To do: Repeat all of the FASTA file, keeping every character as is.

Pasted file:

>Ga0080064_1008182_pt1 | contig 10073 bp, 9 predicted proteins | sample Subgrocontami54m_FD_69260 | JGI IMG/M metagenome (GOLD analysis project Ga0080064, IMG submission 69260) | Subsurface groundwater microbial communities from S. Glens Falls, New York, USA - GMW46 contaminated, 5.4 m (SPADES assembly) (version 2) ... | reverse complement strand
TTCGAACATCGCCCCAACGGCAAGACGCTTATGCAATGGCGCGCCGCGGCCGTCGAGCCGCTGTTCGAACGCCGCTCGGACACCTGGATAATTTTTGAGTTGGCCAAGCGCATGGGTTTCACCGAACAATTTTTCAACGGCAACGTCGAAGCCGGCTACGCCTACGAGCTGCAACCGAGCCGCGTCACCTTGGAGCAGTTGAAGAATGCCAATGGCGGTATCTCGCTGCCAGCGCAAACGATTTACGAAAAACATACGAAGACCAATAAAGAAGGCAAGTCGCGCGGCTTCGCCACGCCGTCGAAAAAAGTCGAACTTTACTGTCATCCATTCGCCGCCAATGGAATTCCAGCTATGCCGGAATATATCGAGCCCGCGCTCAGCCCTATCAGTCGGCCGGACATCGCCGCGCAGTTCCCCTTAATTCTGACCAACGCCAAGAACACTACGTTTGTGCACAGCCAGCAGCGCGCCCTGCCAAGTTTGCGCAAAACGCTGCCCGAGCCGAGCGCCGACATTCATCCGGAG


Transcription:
>Ga0080064_1008182_pt1 | contig 10073 bp, 9 predicted proteins | sample Subgrocontami54m_FD_69260 | JGI IMG/M metagenome (GOLD analysis project Ga0080064, IMG submission 69260) | Subsurface groundwater microbial communities from S. Glens Falls, New York, USA - GMW46 contaminated, 5.4 m (SPADES assembly) (version 2) ... | reverse complement strand
TTCGAACATCGCCCCAACGGCAAGACGCTTATGCAATGGCGCGCCGCGGCCGTCGAGCCGCTGTTCGAACGCCGCTCGGACACCTGGATAATTTTTGAGTTGGCCAAGCGCATGGGTTTCACCGAACAATTTTTCAACGGCAACGTCGAAGCCGGCTACGCCTACGAGCTGCAACCGAGCCGCGTCACCTTGGAGCAGTTGAAGAATGCCAATGGCGGTATCTCGCTGCCAGCGCAAACGATTTACGAAAAACATACGAAGACCAATAAAGAAGGCAAGTCGCGCGGCTTCGCCACGCCGTCGAAAAAAGTCGAACTTTACTGTCATCCATTCGCCGCCAATGGAATTCCAGCTATGCCGGAATATATCGAGCCCGCGCTCAGCCCTATCAGTCGGCCGGACATCGCCGCGCAGTTCCCCTTAATTCTGACCAACGCCAAGAACACTACGTTTGTGCACAGCCAGCAGCGCGCCCTGCCAAGTTTGCGCAAAACGCTGCCCGAGCCGAGCGCCGACATTCATCCGGAG